In Fig. 1 two straight sections of tubes, 28 and 29, are shown in position in the grooves of the electrode dies of the form just described, just prior to the application of pressure on the upper electrode [0. Upon the application of such pressure, it is apparent that the midportion of the mat I8 will be forced against the midportion of the groove Hi to close or nearly to close the spaces 21, and since the trough it permits of free movement of the midportion of the mat positioned adjacent the trough, the latter portion of the mat is free to move to a greater or less distance into the trough. However, all such movement of the midportion of the mat, to fill the spaces 21 or to enter the trough l6, amounts to a stretching of the mat whereby the surface of the mat is more tightly held against the tube. Owing to the nature of the said surface of the mat, as is evident from its structure as illustrated and described, a very high area of surface contact between the mat and the tube is attained, for the individual wires 20 of which the mat is composed are free to adjust their positions not only to pass over and contact the tops of protuberances on the tube surface but also to pass around the sides of such protuberances as well as to register in surface depressions. Thus a maximum flow of current and a maximum even distribution of the current through the tube surface is obtained. After completion of the welding operation, upon raising the electrode I'll, the mat will again, owing to its inherent resiliency, assume its original condition and position.
The electrode die shown in Fig. 3 is identical in all respects to the die shown in Figs. 2 and 4 and above described, with the single exception that the longitudinal groove I5a, equivalent to the groove 15 of the block it, is curved in its passage through the block Ma. This form of the die is applicable in welding curved tubes, as, for example, in welding the curved tube Fig. 6, to the straight tube 3|.
It is to be understood that although the tubes shown in the drawings are illustrated as cylindrical, and the grooves l5 and l5a in the blocks l4 and Ida, respectively, are shown semi-cylindrical, or semi-circular in cross-section, it is not desired or intended to limit the invention to the construction of grooves which are of semicircular cross-section for use on tubes having circular cross-sections. On the contrary, the grooves l5 and i511 may be of any suitable crosssectional conformation so that the electrode dies may be used for welding together tubes or other pieces of work of whatever external cross-sectional conformation they may possess.
Obviously, modifications in form and structure may be made without departing from the spirit or scope of the invention.
1. An electrode die adapted to form the contact tip of an electrode of a device, such as, by way of example, a welding machine, comprising a body having a groove in one side thereof, a yieldable mat-like member of conducting material mounted on said side of said body, the intermediate portion of said member being deformed into a bulge projecting into said groove.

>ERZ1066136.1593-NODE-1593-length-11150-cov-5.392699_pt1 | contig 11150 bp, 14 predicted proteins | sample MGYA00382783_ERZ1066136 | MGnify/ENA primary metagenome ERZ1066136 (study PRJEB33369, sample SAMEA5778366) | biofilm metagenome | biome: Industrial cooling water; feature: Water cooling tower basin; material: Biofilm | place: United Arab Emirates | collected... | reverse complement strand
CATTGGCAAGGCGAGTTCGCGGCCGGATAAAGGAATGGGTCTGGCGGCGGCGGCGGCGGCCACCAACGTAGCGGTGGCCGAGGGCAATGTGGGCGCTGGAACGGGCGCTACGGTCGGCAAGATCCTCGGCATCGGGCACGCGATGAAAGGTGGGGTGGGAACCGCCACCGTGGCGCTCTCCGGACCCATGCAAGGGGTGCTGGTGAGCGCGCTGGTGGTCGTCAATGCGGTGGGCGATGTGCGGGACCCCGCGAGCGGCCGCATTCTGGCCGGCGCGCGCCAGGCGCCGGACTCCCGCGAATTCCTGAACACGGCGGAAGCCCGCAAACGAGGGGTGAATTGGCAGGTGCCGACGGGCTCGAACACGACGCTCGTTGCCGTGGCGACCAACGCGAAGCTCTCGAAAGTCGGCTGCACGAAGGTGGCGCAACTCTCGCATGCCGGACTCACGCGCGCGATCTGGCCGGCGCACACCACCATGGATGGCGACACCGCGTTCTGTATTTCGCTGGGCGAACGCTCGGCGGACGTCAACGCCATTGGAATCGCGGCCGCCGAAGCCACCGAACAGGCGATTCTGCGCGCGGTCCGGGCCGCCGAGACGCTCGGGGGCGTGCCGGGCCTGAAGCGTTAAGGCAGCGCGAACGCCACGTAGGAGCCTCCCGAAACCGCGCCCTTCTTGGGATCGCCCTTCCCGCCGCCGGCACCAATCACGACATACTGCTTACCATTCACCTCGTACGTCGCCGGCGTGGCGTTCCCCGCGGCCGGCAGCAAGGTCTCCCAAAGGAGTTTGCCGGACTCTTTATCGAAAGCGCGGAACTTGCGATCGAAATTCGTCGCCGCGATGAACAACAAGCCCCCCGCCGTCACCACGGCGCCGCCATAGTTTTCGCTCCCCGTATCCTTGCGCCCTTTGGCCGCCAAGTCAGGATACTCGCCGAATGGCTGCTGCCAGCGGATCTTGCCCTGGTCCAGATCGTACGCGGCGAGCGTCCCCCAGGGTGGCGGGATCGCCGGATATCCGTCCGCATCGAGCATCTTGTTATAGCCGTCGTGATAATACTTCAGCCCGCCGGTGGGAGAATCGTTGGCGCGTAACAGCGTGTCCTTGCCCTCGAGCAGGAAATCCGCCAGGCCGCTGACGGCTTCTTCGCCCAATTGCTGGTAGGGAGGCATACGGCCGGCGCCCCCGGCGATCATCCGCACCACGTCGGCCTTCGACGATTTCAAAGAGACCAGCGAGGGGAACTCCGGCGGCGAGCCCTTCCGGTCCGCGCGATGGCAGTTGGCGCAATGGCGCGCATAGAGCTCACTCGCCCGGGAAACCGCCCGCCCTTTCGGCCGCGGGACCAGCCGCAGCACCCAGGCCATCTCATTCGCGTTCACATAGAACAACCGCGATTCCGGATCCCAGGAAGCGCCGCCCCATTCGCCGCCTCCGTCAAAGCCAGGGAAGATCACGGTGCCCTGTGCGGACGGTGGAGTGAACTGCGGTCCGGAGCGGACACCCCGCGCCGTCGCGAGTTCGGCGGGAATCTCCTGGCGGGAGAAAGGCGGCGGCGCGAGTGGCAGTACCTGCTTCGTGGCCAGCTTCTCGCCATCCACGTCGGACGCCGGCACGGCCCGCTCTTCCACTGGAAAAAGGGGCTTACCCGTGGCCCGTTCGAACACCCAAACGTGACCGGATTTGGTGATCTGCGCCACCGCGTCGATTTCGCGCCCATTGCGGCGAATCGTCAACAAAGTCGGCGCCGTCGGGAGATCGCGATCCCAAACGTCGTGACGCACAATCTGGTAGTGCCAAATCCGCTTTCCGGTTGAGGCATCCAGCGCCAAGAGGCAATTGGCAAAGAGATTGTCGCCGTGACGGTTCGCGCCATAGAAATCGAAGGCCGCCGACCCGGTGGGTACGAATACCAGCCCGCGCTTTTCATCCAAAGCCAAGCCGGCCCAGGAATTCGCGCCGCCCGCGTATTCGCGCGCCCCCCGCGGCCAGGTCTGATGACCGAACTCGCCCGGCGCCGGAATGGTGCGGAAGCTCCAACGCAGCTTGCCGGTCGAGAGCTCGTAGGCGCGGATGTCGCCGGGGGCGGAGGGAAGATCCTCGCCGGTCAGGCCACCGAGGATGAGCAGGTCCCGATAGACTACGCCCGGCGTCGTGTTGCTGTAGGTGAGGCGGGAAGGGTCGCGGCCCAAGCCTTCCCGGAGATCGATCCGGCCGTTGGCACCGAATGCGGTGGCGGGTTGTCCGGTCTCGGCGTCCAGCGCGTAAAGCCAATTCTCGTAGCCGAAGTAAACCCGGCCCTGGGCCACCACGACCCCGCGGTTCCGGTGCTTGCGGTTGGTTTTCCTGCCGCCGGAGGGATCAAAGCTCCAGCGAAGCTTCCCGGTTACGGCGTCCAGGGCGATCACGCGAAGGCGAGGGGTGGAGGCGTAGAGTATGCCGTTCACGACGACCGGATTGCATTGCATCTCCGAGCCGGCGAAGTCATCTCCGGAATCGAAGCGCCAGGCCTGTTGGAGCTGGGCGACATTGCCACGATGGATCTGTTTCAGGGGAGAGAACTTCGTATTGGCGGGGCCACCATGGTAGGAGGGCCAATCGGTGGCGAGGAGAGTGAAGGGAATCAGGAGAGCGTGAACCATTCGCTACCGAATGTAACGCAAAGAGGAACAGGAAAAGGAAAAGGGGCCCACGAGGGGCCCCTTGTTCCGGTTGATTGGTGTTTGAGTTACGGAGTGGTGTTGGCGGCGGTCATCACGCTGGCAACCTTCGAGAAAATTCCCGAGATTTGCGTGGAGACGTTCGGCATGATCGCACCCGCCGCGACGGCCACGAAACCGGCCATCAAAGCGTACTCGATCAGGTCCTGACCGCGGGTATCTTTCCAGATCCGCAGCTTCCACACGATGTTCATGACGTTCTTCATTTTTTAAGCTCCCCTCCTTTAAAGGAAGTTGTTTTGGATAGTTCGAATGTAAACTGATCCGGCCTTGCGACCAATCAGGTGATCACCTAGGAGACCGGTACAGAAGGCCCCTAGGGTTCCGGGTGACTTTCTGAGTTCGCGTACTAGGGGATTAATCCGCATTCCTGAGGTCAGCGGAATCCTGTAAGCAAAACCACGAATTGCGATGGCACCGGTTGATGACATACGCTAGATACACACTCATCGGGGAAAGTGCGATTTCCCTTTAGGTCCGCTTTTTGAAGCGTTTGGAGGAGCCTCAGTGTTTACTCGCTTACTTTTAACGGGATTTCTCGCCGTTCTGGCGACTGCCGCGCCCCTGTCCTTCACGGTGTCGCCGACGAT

2. The electrode die set forth in claim 1, having means for anchoring the edges of said member adjacent said intermediate portion thereof to the body.
3. The electrode die set forth in claim 1, said member comprising a plurality of interwoven braids, each of said braids comprising a plurality of wires positioned side by side.
4. The electrode die set forth in claim 1, said body having a trough therein at the base of said groove.
5. The electrode die set forth in claim 1, said groove and said bulge being arcuate in crosssectional conformation, the rectified cross-sectional arc of said groove being of greater length than the rectified cross-sectional arc of said member thereby providing a space between the base of said groove and the adjacent portion of said member.
6. An electrode die adapted to form the contact tip of an electrode of a device, such as, by way of example, a welding machine, comprising a block having a groove in one side thereof and having shoulders along the opposed edges of the groove, a yieldable mat-like member of conducting material having the intermediate portion thereof deformed into a bulge, said member being mounted on said block with said bulge projecting into said groove and the edges thereof adjacent said bulge positioned against said shoulders, and means for locking said edges of said member against said shoulders.
7. The electrode die set forth in claim 6, said means comprising plates secured to the two opposing sides of said block which have said one side therebetween, said plates having flanges extending toward each other, said edges of said member registering between said flanges and said shoulders and being clamped against said shoul- P ders by said flanges.
8. The electrode die set forth in claim 6, said block having a trough therein at the base of said groove.
9. The electrode die set forth in claim 6, said block having a trough therein at the base of said groove, the opposed sides of said trough being substantially parallel with each other.
10. An electrode die adapted to form the contact tip of a device, such as, by way of example, a welding machine, comprising a body having a groove in one side thereof, a yieldable mat-like member of conducting material mounted on said side of said body, the intermediate portion of said member being deformed into a bulge projecting into said groove, the depth of said groove being greater than the depth of said bulge.
11. The electrode die set forth in claim 6, the depth of said groove being greater than the depth of said bulge.
12. The electrode die set forth in claim 1, said groove and said bulge being complementarily arcuate lengthwise.
13. An electrode die adapted to form the con tact tip of an electrode of a device, such as, by way of example, a welding machine, comprising a body having a groove in one side thereof between the ends of the body, a yieldable mat-like member of conducting material of greater length than the length of said body having the opposed ends thereof secured to said ends of said body on said side of said body thereby providing a bulge between said ends of said member, said bulge projecting into said groove.
BERNARD STOUDT. ANTHONY GIORDANO.
REFERENCES CITED The following references are of record in the file of this patent:
UNITED STATES PATENTS Number Name Date 475,191 Burton et al May 17, 1892 2,366,164 Weick et a1. Jan. 2, 1945 FOREIGN PATENTS Number Country Date 257,858 Great Britain Sept. 9, 1926